Take the 2-minute tour ×
Stack Overflow is a question and answer site for professional and enthusiast programmers. It's 100% free, no registration required.

It seems like a typical issue in programming, but i didn't find nothing usefull in google. This is the code:

file=open('list.txt','r')
    for line in file:
        cursor.execute("CREATE TABLE IF NOT EXISTS \
        %s(id INT(2) NOT NULL PRIMARY KEY AUTO_INCREMENT, \
        entry TEXT NOT NULL)" % line)
    file.close()
    cursor.close()
    db.close()

And this is the error when I try to create a table with single quotes:

Traceback (most recent call last):
  File "test.py", line 104, in <module>
    entry TEXT NOT NULL)" % line)
  File "/usr/lib/pymodules/python2.7/MySQLdb/cursors.py", line 166, in execute
    self.errorhandler(self, exc, value)
  File "/usr/lib/pymodules/python2.7/MySQLdb/connections.py", line 35, in defaulterrorhandler
    raise errorclass, errorvalue
_mysql_exceptions.ProgrammingError: (1064, "You have an error in your SQL syntax; check the manual that corresponds to your MySQL server version for the right syntax to use near ''Hi 'Buddy!(id INT(2) NOT NULL PRIMARY KEY AUTO_INCREMENT,         entry ' at line 1")

MySQLdb.escape_string(line) dont fix it by the way

share|improve this question

5 Answers 5

up vote 1 down vote accepted

I'm not sure why you're doing that and I think I should suggest re-thinking your schema, but you can escape a table name with backticks `.

# notice the `'s surrounding %s
for line in file:
    cursor.execute("CREATE TABLE IF NOT EXISTS \
    `%s`(id INT(2) NOT NULL PRIMARY KEY AUTO_INCREMENT, \
    entry TEXT NOT NULL)" % line)
share|improve this answer
    
That worked! Thanks a lot :) Now i just get errors with entries ended with a blank space but i hope it won't be hard to fix –  jack-all-trades Jul 22 '11 at 17:10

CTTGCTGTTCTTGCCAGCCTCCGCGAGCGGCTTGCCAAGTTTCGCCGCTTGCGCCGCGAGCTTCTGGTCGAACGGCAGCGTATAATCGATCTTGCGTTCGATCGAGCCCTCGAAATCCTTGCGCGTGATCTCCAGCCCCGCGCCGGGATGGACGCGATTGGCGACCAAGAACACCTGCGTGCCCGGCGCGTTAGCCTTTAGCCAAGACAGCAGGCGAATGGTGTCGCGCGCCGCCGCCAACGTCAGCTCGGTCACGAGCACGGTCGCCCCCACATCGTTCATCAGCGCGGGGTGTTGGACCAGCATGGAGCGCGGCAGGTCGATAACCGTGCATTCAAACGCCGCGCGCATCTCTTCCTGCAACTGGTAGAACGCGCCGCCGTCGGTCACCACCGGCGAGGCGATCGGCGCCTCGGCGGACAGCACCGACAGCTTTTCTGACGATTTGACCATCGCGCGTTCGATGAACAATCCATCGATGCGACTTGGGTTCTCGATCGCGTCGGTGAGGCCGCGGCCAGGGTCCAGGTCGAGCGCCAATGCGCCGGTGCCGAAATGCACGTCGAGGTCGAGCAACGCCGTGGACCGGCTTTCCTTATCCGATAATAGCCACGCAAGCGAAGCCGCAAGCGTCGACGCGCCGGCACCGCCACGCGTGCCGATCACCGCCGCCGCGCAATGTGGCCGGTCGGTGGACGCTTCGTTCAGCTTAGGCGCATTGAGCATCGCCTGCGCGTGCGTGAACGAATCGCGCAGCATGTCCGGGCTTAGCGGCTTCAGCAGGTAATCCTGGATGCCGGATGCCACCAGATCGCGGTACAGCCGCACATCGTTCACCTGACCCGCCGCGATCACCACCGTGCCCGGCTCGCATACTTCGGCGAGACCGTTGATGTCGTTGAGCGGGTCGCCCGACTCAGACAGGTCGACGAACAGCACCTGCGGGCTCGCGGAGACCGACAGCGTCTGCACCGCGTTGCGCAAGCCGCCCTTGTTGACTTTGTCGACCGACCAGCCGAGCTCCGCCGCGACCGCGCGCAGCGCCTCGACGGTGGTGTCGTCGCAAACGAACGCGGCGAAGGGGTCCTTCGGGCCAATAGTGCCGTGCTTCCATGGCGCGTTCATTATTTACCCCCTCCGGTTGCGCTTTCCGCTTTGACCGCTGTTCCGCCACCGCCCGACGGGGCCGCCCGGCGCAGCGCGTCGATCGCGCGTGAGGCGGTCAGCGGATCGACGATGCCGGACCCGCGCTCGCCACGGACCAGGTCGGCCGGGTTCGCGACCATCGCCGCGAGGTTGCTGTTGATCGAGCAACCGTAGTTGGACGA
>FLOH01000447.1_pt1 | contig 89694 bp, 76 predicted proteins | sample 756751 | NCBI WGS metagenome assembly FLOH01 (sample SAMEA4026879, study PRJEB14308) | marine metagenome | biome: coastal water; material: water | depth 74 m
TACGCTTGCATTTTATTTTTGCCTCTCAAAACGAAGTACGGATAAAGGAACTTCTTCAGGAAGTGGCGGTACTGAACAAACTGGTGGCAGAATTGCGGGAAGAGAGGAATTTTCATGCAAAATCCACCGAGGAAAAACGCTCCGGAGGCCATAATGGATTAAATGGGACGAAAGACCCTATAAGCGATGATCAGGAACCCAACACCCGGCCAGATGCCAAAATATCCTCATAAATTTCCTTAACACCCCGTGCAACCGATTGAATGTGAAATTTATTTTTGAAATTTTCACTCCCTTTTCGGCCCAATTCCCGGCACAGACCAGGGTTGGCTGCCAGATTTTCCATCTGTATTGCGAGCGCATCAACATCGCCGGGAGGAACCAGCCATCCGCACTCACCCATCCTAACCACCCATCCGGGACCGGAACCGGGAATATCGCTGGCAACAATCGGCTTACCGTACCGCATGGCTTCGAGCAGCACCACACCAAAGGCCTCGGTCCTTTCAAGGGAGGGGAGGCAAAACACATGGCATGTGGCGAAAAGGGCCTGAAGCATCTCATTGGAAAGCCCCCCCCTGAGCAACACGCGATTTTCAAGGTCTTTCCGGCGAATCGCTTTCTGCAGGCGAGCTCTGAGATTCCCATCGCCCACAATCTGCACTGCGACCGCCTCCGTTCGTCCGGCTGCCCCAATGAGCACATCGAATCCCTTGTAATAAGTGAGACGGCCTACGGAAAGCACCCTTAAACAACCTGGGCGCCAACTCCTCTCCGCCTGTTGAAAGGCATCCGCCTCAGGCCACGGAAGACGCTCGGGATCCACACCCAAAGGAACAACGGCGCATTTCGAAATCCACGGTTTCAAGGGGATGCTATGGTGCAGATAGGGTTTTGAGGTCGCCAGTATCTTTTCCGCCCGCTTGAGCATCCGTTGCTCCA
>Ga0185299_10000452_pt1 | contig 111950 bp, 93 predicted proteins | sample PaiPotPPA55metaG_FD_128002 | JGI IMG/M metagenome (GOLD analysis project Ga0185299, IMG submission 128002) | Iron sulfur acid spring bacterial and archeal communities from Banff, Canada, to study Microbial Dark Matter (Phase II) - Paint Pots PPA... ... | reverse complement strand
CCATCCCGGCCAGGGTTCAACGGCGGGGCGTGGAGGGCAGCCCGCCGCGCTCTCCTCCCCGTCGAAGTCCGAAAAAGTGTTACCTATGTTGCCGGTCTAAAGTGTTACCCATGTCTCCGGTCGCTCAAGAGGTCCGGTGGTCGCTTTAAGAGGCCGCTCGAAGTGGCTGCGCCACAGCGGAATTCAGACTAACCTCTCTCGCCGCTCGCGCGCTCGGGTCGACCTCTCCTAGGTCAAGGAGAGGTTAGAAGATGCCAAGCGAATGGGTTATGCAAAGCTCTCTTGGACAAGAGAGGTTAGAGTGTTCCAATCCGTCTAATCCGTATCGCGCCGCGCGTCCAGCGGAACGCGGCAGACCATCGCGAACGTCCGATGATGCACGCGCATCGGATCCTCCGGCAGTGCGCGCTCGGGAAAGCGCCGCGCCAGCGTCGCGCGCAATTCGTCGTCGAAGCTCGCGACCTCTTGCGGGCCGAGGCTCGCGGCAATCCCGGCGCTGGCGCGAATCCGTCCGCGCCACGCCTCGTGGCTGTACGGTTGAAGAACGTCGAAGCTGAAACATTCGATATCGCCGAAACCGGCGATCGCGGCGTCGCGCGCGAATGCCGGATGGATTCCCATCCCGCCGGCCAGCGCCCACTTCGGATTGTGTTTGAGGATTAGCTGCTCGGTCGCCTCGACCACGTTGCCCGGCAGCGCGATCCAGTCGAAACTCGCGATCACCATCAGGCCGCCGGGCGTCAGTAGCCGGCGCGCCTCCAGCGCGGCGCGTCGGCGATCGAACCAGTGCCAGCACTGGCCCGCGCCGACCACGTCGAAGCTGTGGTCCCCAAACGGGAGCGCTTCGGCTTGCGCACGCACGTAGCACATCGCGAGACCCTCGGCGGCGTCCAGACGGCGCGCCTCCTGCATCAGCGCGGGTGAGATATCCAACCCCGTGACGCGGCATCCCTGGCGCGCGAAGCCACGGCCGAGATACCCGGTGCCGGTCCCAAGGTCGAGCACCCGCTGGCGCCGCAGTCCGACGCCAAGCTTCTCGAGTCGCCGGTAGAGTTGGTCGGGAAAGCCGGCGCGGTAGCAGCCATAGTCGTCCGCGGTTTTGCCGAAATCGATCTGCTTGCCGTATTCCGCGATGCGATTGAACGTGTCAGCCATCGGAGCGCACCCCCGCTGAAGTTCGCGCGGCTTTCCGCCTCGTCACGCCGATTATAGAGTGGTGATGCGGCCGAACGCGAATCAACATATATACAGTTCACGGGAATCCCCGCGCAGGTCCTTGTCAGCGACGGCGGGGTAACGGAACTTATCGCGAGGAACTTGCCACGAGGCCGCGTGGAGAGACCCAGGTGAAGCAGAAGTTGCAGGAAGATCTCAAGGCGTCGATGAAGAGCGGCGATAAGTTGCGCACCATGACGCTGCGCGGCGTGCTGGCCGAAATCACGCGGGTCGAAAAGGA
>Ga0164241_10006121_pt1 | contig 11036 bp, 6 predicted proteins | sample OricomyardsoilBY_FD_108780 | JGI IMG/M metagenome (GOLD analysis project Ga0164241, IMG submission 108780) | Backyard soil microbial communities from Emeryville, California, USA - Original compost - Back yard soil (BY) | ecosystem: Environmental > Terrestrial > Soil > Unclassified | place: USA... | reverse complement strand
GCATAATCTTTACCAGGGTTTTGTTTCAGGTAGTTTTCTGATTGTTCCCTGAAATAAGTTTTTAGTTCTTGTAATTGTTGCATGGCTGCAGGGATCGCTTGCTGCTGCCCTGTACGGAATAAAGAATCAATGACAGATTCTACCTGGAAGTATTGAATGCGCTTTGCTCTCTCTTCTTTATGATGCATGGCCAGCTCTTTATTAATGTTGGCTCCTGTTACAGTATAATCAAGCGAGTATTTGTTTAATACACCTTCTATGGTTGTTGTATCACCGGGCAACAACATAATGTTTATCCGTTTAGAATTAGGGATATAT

Look at Python's strip method. –  cwallenpoole Jul 22 '11 at 17:11

afaik (see MySQL 5.0 Reference here) you aren't allowed to have single quotes in a table name:

Permitted characters in unquoted identifiers:

ASCII: [0-9,a-z,A-Z$_] (basic Latin letters, digits 0-9, dollar, underscore)
Extended: U+0080 .. U+FFFF
share|improve this answer
    
No. This is true for unquoted identifiers only. –  Karolis Jul 22 '11 at 16:46

Try this -

cursor.execute("CREATE TABLE IF NOT EXISTS '%s'(id INT(2) NOT NULL PRIMARY KEY AUTO_INCREMENT, entry TEXT NOT NULL)" % line)
share|improve this answer
    
_mysql_exceptions.ProgrammingError: (1064, "You have an error in your SQL syntax; check the manual that corresponds to your MySQL server version for the right syntax to use near '''Hey 'Buddy!'(id INT(2) NOT NULL PRIMARY KEY AUTO_INCREMENT, entry ' at line 1") –  jack-all-trades Jul 22 '11 at 17:02

Instead of using % formatting to put in the value, pass in your statement to cursor.execute() with %s still in it for each value you need to replace, and a list or tuple of all replacement values as your second argument, for example:

stmt = "CREATE TABLE IF NOT EXISTS %s(id INT(2) NOT NULL PRIMARY KEY AUTO_INCREMENT, entry TEXT NOT NULL)"
value_list = [line]
cursor.execute(stmt, value_list)

This will perform all of the necessary escaping for you because it will turn your string into a valid SQL literal. This comes straight from the MySQLdb User's Guide, here is the relevant example:

To perform a query, you first need a cursor, and then you can execute queries on it:

c=db.cursor()
max_price=5
c.execute("""SELECT spam, eggs, sausage FROM breakfast
          WHERE price < %s""", (max_price,))

In this example, max_price=5 Why, then, use %s in the string? Because MySQLdb will convert it to a SQL literal value, which is the string '5'. When it's finished, the query will actually say, "...WHERE price < 5".

share|improve this answer
    
hmm.. weird, now i see the error with escaped values _mysql_exceptions.ProgrammingError: (1064, "You have an error in your SQL syntax; check the manual that corresponds to your MySQL server version for the right syntax to use near ''\\'Hey \\'Buddy!'(id INT(2) NOT NULL PRIMARY KEY AUTO_INCREMENT, entry' at line 1") –  jack-all-trades Jul 22 '11 at 16:58

Generally, if you're trying to make table names programmatically like this, you'll be happier using a different schema. I would suggest making one table like this, with an additional column that will contain the string you are now using for the table name.

share|improve this answer

Your Answer

 
discard

By posting your answer, you agree to the privacy policy and terms of service.

Not the answer you're looking for? Browse other questions tagged or ask your own question.